Wednesday, March 15, 2017

Trivia Challenge Answer #10

The question was:  True or False, in Justice for All (The Outcast #1), Robin's father is a fireman.

And the answer was:  FALSE.  He was a police captain who was murdered by the evil Madame Crimson's goons.  This is because he was going to put her away in prison.  Thus begins Robin's quixotic quest for vengeance.

Monday, March 13, 2017

Trivia Challenge Question #10

Here's today's trivia question.  Answer in the comments.  Good luck!

Let's change it up with True or False:  in Justice for All (The Outcast #1), Robin's father is a fireman.

Friday, March 10, 2017

Some More Comics I Read 👀🎴

The title says it all...more comics I read.

Spider-Man Worldwide Vol 4:  The "Dead No More Clone Conspiracy" begins to ramp up.  The evil Hyena is making clones of dead Spidey foes and loved ones of other people like J Jonah Jameson's wife and Electro's girlfriend.  His attempt to bring back the Kingpin's wife is far less appreciated--the Kingpin snaps her neck.  At the same time, Peter Parker's step-uncle (Jameson's dad/Aunt May's second husband) needs an operation that the Hyena's front operation could help with but Peter convinces him not to go through with it because he senses something is wrong.  And after being Peter Parker for over 2 years and then downloading himself into a robot, Doctor Octopus finally gets his body body!  It's all just a lot of table-setting for what should be the big event. (2.5/5)

Transformers vs. GI JOE (IDW):  Back in the 80s Marvel did a crossover of their Transformers and GI JOE titles.  It was notable for GI JOE killing Bumblebee for whatever reason, though he eventually came back as Goldbug.  This is a completely different thing.  It's an Elseworlds story that starts out making very little sense.  Transformers show up on Earth and fight with GI JOE before teaming with COBRA while GI JOE invades the Transformers homeworld of Cybertron, where Megatron has taken control of the planet and banished the Autobots to ghettos while Optimus Prime has gone missing.  There are three volumes, the first of which is almost nonsensical.  Gradually the threads start coming together to an ending that almost makes a still pretty gonzo way.  There are some nice references, even including the obnoxious "Kremzeek" entity from a terrible Transformers cartoon episode, but besides the story the art looks like Napoleon Dynamite drew it most of the time.  IDW makes it look worse by including alternate covers drawn by real artists to promise what might have been. (2/5)

Drift: Empire of Stone:  After being banished from the Autobots for taking the fall for a crime he didn't commit, Autobot Drift has been rounding up renegade Decepticons on the edge of the galaxy.  But then a threat takes him back to a planet where as a Decepticon Drift encountered an army made of stone that could help to take over the galaxy.  Decepticons are trying to revive the army now and only Drift can stop them!  The stone army thing reminded me of Hellboy II and the Discworld novel Interesting Times.  It was a fun miniseries and helps to fill in what happened to Drift after he left in the More Than Meets the Eye series. (3/5)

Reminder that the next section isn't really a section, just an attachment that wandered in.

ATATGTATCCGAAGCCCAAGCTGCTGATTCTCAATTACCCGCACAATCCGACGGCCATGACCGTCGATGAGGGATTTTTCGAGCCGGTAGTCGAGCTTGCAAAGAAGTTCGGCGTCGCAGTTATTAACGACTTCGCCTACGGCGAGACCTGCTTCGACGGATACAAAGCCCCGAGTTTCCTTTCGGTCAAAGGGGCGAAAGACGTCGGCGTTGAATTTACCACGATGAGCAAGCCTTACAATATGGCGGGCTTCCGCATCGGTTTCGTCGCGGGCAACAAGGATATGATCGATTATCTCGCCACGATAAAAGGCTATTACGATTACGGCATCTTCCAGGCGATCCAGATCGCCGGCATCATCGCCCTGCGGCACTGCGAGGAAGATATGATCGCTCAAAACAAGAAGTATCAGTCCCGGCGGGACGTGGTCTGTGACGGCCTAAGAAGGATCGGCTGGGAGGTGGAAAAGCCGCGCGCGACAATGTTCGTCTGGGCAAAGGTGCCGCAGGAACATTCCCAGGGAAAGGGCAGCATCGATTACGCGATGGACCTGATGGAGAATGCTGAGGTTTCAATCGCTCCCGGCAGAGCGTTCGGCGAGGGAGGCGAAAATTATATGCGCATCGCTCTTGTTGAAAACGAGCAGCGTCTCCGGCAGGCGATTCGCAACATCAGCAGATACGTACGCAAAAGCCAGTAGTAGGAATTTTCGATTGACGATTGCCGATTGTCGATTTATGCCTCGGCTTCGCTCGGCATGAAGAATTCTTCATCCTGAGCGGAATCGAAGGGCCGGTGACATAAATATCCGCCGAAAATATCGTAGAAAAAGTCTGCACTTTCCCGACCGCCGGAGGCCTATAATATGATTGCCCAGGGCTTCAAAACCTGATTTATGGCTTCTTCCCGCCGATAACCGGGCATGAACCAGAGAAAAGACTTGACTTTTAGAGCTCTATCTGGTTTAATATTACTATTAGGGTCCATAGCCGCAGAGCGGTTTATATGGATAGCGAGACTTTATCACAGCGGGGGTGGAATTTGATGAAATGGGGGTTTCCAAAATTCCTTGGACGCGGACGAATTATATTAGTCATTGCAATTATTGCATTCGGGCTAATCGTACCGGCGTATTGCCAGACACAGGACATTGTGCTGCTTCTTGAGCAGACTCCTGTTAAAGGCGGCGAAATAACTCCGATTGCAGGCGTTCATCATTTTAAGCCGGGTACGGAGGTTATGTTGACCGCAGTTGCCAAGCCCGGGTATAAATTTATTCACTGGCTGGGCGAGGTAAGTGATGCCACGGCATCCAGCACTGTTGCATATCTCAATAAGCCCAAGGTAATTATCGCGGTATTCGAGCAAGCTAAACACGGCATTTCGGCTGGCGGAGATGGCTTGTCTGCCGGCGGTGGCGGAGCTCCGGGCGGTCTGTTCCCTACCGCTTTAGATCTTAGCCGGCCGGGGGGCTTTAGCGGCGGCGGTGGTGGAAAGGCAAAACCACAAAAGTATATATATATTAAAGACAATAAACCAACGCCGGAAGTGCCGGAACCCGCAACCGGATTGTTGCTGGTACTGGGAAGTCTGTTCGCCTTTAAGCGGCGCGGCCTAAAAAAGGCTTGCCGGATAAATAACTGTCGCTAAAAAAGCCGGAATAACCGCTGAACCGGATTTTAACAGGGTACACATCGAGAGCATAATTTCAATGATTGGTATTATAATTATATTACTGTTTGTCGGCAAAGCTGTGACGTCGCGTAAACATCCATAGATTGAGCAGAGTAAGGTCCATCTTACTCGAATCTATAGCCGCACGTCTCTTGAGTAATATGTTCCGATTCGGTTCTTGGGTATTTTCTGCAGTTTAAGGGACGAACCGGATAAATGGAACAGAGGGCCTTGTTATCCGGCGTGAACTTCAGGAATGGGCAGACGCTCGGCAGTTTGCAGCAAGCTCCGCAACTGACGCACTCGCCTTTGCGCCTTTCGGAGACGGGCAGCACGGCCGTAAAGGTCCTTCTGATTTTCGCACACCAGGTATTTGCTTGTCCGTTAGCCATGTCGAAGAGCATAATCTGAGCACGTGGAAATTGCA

Drift Miniseries:  This was Drift's first solo appearance after appearing in the All Hail Megatron series.  It tells how he tries to overthrow his unit commander and gets banished.  Crashing on a seemingly uninhabited planet, he finds some slavers and a Cybertronian wanting to free them.  There are more Cybertronians underground, all of them refugees from the Autobot-Decepticon war who have sworn off war.  Drift eventually decides to switch sides and help them take down the slavers.  Overall a good comic though maybe it should have gone one issue longer to let things have more time to wrap up. (3.5/5)

Autocracy:  This is a Transformers prequel from IDW Comics co-written by former Transformers cartoon/1986 movie writer Flint Dille.  Decepticons and "insurgents" across the Transformer homeworld of Cybertron have led to a brutal crackdown by Autobot leader Zeta Prime.  Orion Pax is a disgruntled cop for the "Autocracy" who ultimately joins forces with Megatron and the Decepticons to stop Zeta's grand scheme.  The alliance is short-lived because of course Megatron turns on Orion, who then rises from the grave as...Optimus Prime.  There are obvious nods to our post-9/11 world and Transformers history, including a scene from the 1986 movie that goes a bit differently this time around.  It's was a fun read to deepen the Transfomers mythos. (3.5/5)

Wednesday, March 8, 2017

Trivia Challenge Answer #9

The question was in Sky Ghost: Army of the Damned, what did the army of the damned refer to?

And the answer was...D, Zombies.

A crazed "reverend" and his minions gather up zombies and tame them with shock collars and such so they can then drop them on neighboring settlements.  How do you drop zombies on a place?  With big cages that have parachutes to slow them after they're dropped from planes.  If a few zombies happen to break their legs on the descent, so what?  Plenty more where that came from.  It's kind of like a biological weapon.